This has to be good news for our local seaside Town, assuming of course that the Council’s bid is successful. My good friend Sefton Councillor Nigel Ashton from Southport’s Meols Ward puts it well when he says – ‘We’ve been calling for something like this for years’.
A link back to my recent posting and in particular the postcard depicting Lord Street in its heyday seems appropriate:-
Or more to the point what’s the connection between the area of Melling Civil Parish known as Waddicar and the area of Maghull known as Woodend?
For clarity, we are talking about the built-up part of Melling on either side of Waddicar Lane and the part of Maghull between the Meadows and Alt estate either side of Liverpool Road South.
‘At the time of the Domesday Survey, Godiva, the widow of Leofrie, the Earl of Mercia owned Melling which was surrounded by a huge forest that stretched from Waddicar (Wood Acre) to Wood End in Maghull’
This is according to The Maghull Trail walking booklet published by Sefton Council a few years back and now out of print. The booklet is one of a series of such walking publications and they are beautiful pieces of artwork in their own right being watercolour illustrated throughout. The cover of the one I’m referring to is shown below:-
The Liverpool Echo has the article on its web site – see link below
Goodness me is it really 10 years since I sat on the recruitment panel which selected Margaret Carney as the new Chief Executive of Sefton Council to replace Graham Haywood? My recollection is that Margaret was head and shoulders above all the other applicants for the job and that it was a unanimous decision to appoint her.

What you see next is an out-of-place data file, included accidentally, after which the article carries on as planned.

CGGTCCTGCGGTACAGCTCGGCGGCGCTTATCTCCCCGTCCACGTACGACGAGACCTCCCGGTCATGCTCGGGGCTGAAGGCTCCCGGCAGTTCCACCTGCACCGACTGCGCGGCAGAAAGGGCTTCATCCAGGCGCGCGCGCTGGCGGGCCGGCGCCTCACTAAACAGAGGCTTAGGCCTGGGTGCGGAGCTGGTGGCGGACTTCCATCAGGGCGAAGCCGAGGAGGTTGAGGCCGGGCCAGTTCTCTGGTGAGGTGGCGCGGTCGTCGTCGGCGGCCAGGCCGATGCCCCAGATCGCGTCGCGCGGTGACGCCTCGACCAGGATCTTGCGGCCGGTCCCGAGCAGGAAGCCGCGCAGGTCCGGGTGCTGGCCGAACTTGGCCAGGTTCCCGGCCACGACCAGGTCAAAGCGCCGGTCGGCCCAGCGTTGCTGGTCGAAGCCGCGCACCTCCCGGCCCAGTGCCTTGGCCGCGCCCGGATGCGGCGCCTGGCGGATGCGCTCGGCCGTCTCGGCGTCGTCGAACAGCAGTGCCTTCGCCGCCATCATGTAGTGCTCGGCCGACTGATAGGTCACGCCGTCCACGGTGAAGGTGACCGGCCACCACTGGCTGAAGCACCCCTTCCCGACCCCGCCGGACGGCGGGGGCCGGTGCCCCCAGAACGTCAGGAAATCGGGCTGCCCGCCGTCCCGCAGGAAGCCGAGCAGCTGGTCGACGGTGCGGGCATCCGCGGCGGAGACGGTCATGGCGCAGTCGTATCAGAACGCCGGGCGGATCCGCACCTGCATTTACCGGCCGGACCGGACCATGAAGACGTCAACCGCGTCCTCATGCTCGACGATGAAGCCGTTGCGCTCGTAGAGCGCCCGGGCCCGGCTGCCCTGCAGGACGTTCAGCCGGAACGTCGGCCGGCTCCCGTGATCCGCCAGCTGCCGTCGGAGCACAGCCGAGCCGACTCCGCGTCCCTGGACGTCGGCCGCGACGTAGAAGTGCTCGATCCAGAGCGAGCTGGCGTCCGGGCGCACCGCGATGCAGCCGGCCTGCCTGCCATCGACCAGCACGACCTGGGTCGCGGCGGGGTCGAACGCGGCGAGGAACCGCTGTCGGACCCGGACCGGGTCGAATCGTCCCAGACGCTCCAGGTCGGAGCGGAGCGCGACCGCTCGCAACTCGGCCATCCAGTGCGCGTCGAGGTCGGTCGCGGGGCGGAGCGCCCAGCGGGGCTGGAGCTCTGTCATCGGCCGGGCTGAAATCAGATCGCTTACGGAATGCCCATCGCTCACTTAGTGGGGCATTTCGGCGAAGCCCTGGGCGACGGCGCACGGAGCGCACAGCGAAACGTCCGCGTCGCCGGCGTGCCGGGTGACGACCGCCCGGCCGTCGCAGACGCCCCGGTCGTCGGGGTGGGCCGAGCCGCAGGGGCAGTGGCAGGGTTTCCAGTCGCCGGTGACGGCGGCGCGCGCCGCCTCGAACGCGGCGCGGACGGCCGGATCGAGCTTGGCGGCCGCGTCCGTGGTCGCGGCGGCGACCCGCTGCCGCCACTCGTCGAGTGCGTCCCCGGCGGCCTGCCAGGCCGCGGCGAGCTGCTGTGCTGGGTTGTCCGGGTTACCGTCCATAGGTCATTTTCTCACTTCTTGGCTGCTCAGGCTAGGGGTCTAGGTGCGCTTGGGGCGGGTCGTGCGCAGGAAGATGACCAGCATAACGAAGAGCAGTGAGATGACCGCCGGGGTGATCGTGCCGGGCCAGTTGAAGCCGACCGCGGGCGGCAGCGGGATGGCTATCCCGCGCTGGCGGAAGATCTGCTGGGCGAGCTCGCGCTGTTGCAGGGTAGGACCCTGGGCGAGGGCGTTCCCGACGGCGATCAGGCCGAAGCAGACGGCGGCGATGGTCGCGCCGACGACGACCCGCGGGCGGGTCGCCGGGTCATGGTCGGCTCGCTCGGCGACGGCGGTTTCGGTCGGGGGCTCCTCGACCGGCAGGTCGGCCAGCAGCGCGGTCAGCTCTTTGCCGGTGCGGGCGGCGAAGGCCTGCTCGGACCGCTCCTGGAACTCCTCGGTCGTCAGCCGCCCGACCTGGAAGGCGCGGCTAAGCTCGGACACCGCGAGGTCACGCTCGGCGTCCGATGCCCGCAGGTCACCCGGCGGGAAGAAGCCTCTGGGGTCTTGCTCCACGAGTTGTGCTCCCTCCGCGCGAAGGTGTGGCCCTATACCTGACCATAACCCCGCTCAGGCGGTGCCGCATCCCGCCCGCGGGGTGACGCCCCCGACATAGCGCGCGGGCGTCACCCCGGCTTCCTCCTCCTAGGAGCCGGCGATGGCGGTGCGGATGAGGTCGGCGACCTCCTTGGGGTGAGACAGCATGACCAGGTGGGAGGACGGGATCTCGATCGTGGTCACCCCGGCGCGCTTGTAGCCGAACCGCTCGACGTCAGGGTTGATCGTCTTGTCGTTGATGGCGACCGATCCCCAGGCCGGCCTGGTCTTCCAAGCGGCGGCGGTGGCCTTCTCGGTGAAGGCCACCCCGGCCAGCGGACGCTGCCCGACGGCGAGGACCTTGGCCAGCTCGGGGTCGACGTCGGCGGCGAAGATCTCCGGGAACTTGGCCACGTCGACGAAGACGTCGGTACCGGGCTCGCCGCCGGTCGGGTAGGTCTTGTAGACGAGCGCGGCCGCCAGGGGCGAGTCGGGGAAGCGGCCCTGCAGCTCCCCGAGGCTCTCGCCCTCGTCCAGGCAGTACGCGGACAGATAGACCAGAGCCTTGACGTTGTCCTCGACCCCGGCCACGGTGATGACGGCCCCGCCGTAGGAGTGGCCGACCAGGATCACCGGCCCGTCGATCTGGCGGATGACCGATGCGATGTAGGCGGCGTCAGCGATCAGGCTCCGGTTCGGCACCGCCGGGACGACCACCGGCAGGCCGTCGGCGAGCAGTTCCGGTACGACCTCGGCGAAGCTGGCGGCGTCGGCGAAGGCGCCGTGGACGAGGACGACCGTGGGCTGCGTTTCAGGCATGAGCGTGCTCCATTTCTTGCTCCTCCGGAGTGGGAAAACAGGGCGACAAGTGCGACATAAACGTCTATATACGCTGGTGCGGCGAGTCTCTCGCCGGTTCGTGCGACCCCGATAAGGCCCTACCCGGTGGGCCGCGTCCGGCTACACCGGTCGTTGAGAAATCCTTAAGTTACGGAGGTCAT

If memory serves Margaret started out at Knowsley Council in an ordinary clerical role and through hard graft worked herself up to an Executive position at Rochdale Council from where she came to Sefton Council.
Straight forward, incredibly hard-working and a pleasure to work with is how I’d describe her from my former position as Leader of the Council and then Cabinet member perspective. I wish her well and hope she enjoys life after Sefton Council.
Lydiate residents may recall recent newspaper headlines whereby a dog walker with a dog off its lead in a Lydiate park was given a ticket for a fine under a Public Space Protection Order.
That fine was subsequently rescinded following an appeal but the problem is still there because Sefton Council regulates dogs locally not Lydiate Parish Council.
After Parish Council discussion with Lydiate dog walkers, some of whom attended the Parish Council meeting last Tuesday, it’s been agreed that a part of Sandy Lane Playing Field will be fenced off where dog walkers can let their dogs off their leads. The work is to be carried out by the Parish Council in the near future.
Be careful where you let your dog off its lead on public parks as you could end up with a ticket. Best to consult Sefton Council’s website on the matter even if the park you are using is run by one of the Parish Councils in the Borough. Here’s a link that may help dog walkers:-